Harry Potter and the Goblet of Fire
by J.K. Rowling
Harry Potter and the Goblet of Fire Theme of Friendship
Harry Potter and Voldemort are similar in many ways: they're both orphans, both Parselmouths (wizards who can speak to snakes), and both were raised in the Muggle world. What separates Harry from Voldemort is that Harry (among other things) has friends whom he treats as equals. In Harry Potter and the Goblet of Fire we see how Voldemort treats Wormtail, his servant who's scared and desperate enough to cut his own arm off to bring Voldemort back. Voldemort lets him bleed on the ground for a while before finally giving Wormtail a new, magical arm. By contrast, Harry has devoted friends who help him because they love him: Dobby brings him gillyweed for the second task, Hermione helps him learn a Summoning Charm for the first, and Ron lets himself get cursed over and over again as practice for the third. Harry's friends freely volunteer their support in the challenges Harry faces. Voldemort has to rely on power and intimidation to keep his supporters in line.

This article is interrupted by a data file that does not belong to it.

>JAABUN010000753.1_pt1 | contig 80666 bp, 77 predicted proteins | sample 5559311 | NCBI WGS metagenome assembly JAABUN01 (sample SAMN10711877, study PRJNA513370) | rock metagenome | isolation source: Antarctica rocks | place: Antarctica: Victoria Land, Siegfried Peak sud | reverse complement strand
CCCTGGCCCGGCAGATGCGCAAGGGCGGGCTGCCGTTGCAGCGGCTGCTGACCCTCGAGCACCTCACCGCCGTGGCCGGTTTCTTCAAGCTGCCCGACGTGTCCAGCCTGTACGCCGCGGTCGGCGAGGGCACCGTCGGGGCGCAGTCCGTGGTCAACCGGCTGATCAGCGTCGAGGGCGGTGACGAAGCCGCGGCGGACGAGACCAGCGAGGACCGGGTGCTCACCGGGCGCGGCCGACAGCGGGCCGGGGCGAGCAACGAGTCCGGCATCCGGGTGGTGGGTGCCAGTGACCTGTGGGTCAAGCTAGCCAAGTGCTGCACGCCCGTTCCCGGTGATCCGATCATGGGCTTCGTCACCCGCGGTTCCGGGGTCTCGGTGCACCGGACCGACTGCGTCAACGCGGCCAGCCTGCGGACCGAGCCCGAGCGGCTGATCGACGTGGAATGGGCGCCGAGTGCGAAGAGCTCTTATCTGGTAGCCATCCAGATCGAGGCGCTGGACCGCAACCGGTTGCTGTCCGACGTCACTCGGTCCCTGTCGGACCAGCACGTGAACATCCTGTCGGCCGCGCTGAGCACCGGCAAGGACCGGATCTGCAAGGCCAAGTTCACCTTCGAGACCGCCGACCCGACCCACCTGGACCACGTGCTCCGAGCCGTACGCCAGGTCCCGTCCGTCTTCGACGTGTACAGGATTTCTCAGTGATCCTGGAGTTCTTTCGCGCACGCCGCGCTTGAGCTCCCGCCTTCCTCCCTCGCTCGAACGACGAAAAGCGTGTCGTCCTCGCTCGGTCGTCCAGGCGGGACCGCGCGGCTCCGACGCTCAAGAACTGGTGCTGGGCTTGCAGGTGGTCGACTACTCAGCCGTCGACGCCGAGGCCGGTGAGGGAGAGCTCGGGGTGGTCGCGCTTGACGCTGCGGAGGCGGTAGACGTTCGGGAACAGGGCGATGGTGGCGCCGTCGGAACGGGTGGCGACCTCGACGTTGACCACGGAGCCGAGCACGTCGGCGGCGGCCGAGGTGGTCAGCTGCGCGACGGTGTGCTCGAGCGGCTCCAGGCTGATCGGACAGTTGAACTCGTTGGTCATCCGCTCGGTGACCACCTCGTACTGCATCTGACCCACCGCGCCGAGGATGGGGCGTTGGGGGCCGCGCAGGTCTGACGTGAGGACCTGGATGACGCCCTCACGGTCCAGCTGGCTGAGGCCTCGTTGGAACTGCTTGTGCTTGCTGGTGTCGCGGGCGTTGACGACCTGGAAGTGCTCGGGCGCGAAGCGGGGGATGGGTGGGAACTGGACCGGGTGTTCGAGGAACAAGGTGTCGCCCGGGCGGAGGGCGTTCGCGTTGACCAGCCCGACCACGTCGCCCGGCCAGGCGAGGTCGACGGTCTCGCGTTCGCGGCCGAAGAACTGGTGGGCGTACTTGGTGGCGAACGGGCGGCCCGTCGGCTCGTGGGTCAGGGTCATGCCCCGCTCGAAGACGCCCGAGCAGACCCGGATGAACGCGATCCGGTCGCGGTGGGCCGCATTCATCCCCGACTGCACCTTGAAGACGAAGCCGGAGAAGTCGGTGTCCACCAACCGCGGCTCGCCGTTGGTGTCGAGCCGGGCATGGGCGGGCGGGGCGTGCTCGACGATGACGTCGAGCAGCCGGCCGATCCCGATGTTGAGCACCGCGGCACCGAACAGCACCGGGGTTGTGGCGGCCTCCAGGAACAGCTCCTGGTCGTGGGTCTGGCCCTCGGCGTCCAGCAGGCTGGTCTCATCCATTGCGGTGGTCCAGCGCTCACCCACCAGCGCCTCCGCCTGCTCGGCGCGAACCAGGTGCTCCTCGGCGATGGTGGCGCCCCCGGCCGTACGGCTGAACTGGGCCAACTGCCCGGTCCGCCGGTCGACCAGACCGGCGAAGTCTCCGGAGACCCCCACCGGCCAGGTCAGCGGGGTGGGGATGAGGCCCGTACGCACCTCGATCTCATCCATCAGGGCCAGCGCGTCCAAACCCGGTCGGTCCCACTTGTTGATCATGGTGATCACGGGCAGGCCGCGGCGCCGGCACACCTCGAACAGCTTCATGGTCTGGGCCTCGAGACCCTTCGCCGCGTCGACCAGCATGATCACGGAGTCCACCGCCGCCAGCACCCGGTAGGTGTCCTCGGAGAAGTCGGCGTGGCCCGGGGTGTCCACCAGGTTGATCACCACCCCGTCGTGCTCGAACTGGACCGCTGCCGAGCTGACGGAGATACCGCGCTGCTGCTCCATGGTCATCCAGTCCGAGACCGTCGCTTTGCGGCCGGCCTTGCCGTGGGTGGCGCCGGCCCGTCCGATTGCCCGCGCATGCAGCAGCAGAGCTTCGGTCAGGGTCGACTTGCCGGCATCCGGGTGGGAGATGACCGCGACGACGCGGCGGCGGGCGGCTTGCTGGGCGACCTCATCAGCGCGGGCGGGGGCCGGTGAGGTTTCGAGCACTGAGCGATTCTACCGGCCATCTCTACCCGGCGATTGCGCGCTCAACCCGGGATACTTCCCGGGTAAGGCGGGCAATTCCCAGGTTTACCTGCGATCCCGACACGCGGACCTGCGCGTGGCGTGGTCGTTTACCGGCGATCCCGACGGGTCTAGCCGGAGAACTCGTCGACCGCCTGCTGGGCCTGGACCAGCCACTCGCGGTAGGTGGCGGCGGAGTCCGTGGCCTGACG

Questions About Friendship
- What's the stated purpose of the Triwizard Tournament? Does the Tournament achieve its official goals? Why or why not?
- What pressures on the friendship between Harry, Hermione, and Ron does J.K. Rowling introduce in Goblet of Fire? What do these new tensions add to the plot of the novel? Why might Rowling choose to introduce these particular tensions in Goblet of Fire?
- Do you think that it's possible for Death Eaters to be friends with one another? Could a Death Eater friendship be the same as Harry's friendship with Ron or Hermione, for example? If so, why? If not, why not?